Medals through Evolving Navigation Skills

Orienteering is a rewarding sport in that despite a subpar physical level, one can achieve good results through excellent navigation. The joy of finding controls on fastest routes and the fact that we can’t chase record times as in pure running events are probably the reasons why so many veteran orienteers are still into it. No, I’m not ready to start running veteran races (quite yet), since I find great joy of the Finnish Champs Sprint & Swedish Champs Relay medals I achieved this fall. The sprint in Vasa was standard execution throughout the rather simple course while the IFK Lidingö relay bronze a week later in Blekinge was won with the help of Öystein Kvaal Österbö’s routine and Fredrik Bakkman’s ice-cold finish.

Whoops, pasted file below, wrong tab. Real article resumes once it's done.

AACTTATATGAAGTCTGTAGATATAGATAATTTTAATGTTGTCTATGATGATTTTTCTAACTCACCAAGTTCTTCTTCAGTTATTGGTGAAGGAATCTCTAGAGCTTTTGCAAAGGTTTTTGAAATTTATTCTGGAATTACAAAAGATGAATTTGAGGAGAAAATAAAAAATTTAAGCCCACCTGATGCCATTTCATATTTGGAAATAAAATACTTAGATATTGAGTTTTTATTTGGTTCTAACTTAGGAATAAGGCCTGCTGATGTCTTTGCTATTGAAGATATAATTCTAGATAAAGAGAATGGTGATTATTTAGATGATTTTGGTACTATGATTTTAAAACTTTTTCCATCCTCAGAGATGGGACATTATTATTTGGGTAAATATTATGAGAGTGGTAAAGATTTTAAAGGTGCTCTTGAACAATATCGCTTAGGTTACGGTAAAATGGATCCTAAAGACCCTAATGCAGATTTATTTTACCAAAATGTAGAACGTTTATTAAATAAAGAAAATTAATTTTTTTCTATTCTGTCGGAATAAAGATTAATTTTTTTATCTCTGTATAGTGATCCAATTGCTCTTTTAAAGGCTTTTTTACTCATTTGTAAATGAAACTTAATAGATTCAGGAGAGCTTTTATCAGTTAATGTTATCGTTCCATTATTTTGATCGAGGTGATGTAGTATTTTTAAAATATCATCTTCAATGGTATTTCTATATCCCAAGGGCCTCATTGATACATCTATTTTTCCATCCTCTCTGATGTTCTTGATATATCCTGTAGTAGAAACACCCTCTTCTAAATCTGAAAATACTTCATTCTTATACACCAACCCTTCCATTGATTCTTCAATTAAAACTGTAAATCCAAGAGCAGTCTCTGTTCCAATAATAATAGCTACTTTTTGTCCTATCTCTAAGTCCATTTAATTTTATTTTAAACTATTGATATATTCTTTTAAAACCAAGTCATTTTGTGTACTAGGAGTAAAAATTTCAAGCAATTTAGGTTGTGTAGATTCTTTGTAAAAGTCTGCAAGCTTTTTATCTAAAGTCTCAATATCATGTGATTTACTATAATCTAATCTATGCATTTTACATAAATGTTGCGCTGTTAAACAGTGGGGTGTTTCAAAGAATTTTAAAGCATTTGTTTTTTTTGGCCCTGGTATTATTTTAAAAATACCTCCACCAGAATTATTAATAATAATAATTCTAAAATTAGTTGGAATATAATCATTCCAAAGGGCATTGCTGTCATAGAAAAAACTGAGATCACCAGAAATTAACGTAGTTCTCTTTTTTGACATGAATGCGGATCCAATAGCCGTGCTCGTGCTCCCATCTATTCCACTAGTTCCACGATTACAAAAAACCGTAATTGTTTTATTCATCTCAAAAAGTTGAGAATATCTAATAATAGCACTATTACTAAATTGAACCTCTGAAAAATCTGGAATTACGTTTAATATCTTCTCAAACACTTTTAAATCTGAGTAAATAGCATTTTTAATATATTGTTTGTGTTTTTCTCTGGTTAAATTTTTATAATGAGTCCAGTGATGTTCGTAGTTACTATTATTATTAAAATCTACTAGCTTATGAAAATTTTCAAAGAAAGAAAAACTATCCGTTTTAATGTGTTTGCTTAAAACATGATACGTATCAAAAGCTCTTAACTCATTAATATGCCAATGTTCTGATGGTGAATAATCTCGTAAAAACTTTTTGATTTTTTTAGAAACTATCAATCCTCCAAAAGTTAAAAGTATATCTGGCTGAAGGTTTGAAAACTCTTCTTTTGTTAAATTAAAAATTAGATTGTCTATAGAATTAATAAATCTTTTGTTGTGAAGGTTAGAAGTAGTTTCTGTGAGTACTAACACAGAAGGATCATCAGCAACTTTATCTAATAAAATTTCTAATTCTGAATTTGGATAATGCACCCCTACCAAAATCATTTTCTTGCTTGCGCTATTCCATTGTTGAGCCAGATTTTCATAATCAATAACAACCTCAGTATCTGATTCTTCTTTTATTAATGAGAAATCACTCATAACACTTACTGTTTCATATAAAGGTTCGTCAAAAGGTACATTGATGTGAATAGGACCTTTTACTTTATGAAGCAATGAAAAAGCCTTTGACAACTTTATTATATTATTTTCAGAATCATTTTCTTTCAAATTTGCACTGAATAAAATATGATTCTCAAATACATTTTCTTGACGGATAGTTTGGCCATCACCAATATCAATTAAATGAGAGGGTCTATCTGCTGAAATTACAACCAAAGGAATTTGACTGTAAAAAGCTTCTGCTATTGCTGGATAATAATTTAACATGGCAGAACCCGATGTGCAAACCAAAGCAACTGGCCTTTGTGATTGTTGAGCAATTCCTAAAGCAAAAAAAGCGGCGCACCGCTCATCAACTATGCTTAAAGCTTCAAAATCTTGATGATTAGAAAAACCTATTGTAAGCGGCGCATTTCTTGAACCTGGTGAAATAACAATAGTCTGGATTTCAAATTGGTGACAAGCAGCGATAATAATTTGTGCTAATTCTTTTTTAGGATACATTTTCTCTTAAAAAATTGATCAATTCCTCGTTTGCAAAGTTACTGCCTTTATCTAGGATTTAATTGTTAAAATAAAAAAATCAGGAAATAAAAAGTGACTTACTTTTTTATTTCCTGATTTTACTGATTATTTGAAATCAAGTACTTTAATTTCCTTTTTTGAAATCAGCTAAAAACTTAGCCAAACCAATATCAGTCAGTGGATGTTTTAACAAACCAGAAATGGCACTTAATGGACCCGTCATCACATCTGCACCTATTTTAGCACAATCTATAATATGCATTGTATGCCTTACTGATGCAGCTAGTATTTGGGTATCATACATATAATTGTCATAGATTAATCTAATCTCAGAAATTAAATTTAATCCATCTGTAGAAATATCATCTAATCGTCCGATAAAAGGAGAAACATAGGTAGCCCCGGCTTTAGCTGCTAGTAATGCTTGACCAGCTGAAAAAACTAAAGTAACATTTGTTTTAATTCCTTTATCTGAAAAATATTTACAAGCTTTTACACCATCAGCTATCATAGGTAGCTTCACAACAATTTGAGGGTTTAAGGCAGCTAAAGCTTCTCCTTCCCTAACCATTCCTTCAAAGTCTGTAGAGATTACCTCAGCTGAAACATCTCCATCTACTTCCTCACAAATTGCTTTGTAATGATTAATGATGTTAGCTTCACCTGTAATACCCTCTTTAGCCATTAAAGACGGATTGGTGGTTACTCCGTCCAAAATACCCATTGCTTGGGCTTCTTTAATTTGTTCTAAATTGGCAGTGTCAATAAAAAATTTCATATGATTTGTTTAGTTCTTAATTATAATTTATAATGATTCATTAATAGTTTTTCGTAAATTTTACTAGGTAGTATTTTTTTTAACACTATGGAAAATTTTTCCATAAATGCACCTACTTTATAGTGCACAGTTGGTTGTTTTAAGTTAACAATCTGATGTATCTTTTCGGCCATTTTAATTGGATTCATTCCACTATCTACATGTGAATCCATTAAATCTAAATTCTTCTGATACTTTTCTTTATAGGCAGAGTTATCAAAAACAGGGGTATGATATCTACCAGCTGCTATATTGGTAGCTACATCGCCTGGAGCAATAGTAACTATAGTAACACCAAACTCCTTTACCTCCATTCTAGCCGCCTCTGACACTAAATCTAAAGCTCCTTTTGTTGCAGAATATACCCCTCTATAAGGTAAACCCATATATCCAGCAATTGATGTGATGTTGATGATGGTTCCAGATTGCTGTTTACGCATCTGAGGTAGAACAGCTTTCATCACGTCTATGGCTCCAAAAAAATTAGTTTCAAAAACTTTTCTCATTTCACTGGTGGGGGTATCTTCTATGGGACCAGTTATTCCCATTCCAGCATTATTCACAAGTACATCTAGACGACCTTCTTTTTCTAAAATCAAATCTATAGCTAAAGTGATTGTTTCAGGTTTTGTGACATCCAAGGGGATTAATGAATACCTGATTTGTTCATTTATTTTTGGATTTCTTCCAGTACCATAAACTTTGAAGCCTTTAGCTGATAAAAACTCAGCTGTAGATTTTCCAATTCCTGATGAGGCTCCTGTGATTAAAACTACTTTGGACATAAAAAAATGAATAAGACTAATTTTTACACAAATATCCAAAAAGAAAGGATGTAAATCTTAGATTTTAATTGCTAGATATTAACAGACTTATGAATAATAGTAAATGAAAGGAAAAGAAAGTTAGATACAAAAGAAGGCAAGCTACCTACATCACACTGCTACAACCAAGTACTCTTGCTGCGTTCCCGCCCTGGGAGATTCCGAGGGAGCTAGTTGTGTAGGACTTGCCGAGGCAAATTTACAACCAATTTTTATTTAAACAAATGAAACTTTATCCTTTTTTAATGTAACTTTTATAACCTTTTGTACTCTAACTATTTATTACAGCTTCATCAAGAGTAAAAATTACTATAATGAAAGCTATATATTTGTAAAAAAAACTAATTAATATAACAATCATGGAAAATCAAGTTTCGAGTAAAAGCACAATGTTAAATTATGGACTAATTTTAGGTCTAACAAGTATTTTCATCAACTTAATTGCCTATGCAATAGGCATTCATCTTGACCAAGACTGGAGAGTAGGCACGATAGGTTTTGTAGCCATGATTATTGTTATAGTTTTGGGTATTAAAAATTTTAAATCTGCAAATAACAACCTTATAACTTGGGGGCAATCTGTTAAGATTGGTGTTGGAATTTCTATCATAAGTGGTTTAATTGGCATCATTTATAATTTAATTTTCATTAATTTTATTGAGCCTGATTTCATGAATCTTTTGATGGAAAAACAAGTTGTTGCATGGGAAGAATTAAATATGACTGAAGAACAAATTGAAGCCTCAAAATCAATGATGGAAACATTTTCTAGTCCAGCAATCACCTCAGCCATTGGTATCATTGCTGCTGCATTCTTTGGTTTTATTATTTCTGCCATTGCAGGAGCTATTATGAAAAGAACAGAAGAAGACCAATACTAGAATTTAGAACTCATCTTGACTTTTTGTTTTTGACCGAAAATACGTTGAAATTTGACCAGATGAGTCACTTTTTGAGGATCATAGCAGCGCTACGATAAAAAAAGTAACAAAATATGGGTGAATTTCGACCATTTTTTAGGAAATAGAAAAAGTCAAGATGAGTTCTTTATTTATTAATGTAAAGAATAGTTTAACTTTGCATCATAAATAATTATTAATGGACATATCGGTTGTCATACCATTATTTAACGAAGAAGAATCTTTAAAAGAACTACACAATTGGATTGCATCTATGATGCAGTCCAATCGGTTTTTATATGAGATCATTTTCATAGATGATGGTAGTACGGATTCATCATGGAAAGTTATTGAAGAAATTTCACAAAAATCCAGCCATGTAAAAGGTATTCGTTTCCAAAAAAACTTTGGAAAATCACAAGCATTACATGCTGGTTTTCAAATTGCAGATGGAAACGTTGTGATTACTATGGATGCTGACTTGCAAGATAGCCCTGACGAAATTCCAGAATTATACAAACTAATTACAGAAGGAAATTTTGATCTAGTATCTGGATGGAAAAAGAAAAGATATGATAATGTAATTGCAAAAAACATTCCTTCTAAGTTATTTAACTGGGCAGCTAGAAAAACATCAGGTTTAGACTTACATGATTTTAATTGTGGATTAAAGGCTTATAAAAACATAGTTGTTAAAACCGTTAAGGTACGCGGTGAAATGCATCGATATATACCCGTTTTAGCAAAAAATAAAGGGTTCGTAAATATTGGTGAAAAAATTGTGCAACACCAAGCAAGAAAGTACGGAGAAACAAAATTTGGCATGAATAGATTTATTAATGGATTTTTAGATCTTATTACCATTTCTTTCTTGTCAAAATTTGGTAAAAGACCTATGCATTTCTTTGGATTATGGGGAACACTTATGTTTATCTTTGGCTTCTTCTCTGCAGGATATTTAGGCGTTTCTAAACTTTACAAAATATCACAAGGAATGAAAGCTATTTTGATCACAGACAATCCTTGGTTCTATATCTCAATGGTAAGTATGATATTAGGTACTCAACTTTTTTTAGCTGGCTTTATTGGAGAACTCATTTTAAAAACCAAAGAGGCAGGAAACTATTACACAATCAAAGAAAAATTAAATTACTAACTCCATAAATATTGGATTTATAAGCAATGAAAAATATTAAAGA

The terrain type we encountered in the Swedish Champs Relay was novel for me – it truly made me discover new tactics of how to execute an orienteering course in a terrain without contour features. I had not experienced such flat terrain, with such bad runnability before and recognized right there why I enjoy the challenges of orienteering so much: every race situation forces you to reinvent your technique in order to master the navigation tasks under stress.


This orienteering season is coming to end soon with just the final World Cup weekend starting today in Aarau, Switzerland and an intensive Park World Tour week in Beijing, China remaining. The last races means there’s nothing to spare but to go all in and enjoy the racing atmosphere.


Drumsö sunwarm run